The men of the world today say that dragons do not exist. Then who am I?
I’m invisible to them, but only because the eyes of men have changed, not me. The medievals saw me long before I could get close enough to steal a sheep or torch a town, but I can perch upon a church in New York City, and no one will see me.
Hunger overtakes me quickly, and though I have the wisdom of a thousand years, I can be rash when my appetite roars. Thus it was as I soared above a circus encampment, and I was keen for an elephant feast.
I alit in a large corral they used to move animals into and out of different care sections and into the big top.
The bellowing voice surprised me. I turned to see a clown in orange polkadots running at me, managing his floppy feet like an expert.
Others looked my way and waved him off. How sad it must be, a clown never to be taken seriously, but then I realize how sardonic it is that, invisible as I am, few ever take me seriously.
The clown threatened me with a broom, and I couldn’t help laughing, puffs of smoke bursting out of my mouth.
“You see me.”
“Of course, I see you, foul beast.” The clown jabbed the broom in my direction.
“Come now, little one. You wouldn’t fault a dragon for craving an elephant, would you? The worm must survive.”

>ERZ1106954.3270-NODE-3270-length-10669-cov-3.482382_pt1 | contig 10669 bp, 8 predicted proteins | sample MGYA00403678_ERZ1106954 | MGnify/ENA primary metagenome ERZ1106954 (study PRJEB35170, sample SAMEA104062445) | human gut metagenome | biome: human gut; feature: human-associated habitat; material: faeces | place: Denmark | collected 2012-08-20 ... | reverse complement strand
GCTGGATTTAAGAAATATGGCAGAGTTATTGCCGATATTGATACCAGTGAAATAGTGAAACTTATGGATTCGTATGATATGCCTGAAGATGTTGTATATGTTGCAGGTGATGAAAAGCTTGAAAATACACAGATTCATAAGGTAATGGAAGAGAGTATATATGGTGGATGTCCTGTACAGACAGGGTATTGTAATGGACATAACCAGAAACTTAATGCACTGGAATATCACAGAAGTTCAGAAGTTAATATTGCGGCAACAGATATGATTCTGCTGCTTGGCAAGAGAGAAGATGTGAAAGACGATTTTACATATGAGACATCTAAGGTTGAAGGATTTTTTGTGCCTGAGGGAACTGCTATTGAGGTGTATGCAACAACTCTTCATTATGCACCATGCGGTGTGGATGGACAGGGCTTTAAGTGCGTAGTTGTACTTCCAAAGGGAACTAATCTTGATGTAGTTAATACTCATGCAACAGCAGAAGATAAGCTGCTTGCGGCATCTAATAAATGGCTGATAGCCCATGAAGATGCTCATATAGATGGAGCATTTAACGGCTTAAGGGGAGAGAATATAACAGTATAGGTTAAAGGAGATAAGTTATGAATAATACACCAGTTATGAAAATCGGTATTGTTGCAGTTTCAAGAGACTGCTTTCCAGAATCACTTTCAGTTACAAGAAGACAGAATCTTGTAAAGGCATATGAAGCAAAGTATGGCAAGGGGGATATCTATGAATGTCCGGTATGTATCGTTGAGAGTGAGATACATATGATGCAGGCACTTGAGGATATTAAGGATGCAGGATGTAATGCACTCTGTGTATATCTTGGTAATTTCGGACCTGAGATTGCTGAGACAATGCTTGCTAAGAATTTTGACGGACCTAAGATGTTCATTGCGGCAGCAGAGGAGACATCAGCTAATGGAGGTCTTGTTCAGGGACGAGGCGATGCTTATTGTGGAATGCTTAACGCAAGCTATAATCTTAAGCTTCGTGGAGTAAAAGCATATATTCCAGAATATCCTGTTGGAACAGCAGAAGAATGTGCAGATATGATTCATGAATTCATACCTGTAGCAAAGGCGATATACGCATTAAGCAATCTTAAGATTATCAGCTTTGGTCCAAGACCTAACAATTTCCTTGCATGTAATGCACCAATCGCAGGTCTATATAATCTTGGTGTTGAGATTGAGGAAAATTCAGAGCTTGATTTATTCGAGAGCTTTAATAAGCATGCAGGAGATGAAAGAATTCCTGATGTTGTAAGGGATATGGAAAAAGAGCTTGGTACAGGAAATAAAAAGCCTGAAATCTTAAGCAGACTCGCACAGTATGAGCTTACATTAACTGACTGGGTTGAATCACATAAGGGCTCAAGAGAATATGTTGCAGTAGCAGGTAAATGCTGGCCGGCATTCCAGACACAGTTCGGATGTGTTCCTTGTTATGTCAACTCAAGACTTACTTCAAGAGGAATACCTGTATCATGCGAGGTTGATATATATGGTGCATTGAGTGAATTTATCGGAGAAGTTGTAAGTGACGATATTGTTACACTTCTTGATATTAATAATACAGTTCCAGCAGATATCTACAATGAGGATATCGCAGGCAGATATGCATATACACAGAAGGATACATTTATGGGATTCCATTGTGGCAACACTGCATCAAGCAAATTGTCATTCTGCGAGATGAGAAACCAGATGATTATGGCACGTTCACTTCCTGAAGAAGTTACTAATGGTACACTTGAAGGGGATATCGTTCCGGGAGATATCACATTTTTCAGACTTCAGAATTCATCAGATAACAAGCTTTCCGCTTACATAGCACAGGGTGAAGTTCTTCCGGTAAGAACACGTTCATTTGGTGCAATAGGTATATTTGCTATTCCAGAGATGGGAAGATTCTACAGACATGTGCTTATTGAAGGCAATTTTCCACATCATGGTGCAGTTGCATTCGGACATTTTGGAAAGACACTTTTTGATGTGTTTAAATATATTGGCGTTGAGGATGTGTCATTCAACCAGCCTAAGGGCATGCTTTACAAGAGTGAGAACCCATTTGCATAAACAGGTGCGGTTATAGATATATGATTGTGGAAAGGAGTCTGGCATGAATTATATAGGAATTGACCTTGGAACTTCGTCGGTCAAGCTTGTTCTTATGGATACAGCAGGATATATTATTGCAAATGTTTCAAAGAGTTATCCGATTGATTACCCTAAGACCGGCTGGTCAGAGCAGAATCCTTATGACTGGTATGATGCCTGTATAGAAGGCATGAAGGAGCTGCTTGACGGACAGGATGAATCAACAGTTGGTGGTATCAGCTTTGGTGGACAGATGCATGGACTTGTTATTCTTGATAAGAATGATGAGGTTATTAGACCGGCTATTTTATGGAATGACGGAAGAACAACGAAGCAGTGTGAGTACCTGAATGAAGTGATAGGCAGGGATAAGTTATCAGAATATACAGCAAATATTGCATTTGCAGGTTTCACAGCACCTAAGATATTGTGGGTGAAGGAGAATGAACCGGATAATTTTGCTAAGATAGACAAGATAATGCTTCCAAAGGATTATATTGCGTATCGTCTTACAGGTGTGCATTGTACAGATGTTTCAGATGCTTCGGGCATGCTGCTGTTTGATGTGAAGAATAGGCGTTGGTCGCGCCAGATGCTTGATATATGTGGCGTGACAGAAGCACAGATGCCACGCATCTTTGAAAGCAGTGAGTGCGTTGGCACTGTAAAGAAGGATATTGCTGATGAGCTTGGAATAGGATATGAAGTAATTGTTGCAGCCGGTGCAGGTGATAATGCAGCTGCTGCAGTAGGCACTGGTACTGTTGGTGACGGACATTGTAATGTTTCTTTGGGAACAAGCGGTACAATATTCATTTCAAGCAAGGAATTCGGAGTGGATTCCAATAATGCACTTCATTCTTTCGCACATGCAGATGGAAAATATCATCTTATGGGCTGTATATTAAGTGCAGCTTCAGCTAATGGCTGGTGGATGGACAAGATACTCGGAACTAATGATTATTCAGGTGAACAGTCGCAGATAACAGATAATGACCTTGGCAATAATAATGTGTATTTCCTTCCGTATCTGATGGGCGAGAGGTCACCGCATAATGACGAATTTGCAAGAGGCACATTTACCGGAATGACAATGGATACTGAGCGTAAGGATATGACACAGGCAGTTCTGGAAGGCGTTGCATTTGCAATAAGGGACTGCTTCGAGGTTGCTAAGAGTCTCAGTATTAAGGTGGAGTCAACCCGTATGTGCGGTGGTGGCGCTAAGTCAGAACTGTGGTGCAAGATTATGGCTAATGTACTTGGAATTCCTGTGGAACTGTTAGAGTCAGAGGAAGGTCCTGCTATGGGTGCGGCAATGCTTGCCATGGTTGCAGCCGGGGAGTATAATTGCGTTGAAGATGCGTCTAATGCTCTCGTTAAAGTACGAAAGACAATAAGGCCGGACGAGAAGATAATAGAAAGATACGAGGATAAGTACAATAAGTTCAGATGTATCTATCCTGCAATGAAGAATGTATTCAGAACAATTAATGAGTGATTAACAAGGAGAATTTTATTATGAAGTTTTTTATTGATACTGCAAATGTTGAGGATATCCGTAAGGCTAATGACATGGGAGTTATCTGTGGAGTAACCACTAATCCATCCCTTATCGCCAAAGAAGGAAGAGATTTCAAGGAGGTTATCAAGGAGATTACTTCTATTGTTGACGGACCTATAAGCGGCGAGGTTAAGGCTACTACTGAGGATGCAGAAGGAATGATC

“You can’t have one. Go hunt somewhere else.”
“I’m going to wait right here, and grab the first one that comes out.”
“Go into the wild and find a hart or a wildebeest.”
“Why should I? What’s the difference between a wildebeest and one of the elephants here?”
“We rely upon the elephants to attract audiences and tickle them with delight.”
“Chattel entertainment means little to me. What’s the difference?”
The clown jabbed the ground with the broom handle. “One’s a friend, and the other is dinner.”
The smoke drifted up from my nostrils as I considered this.
I stretched my neck low and positioned my face direct in front of him. He stood his ground, and his unflinching determination impressed me. “How is it that you see me?”
The clown leaned more casually on his broom. “I see many things that others don’t. When I was a child I was the only one who could see that our emperor was naked. There once was a cat who hid behind his smile, but I could always see him there, hiding behind his own grody countenance.”
“Today I see reality, where the eyes of others only see their darling ideas, which come alive in their minds and obfuscate the reality in this world that contradicts them.” The clown actually had the courage to take a step closer to my sulphuric nose. “Why can’t anyone else see you, dragon?”
“It’s as you say.” I smiled, and the clown shuddered. “I am contrary to their ideas, so I must be untrue.”
“And, yet, here you are.”
“Precisely, my friend.”
“I’m your friend now?”
“Aye. You are. It is a rare pleasure to commune with one who sees me.”
“Then you will leave the elephants? And the horses?”
“I can’t eat a friend of a friend, can I?”
“It wouldn’t be genteel.”
“Then I shan’t do it.” I drew my neck back and stretched my wings. “I’m honored that you regard me enough to see me.”
“I wouldn’t sweat it. Last week I saw a unicorn.”
“Very funny,” I said. “I’m going to eat you now.”
The clown’s jaw dropped. I laughed, and took to the air.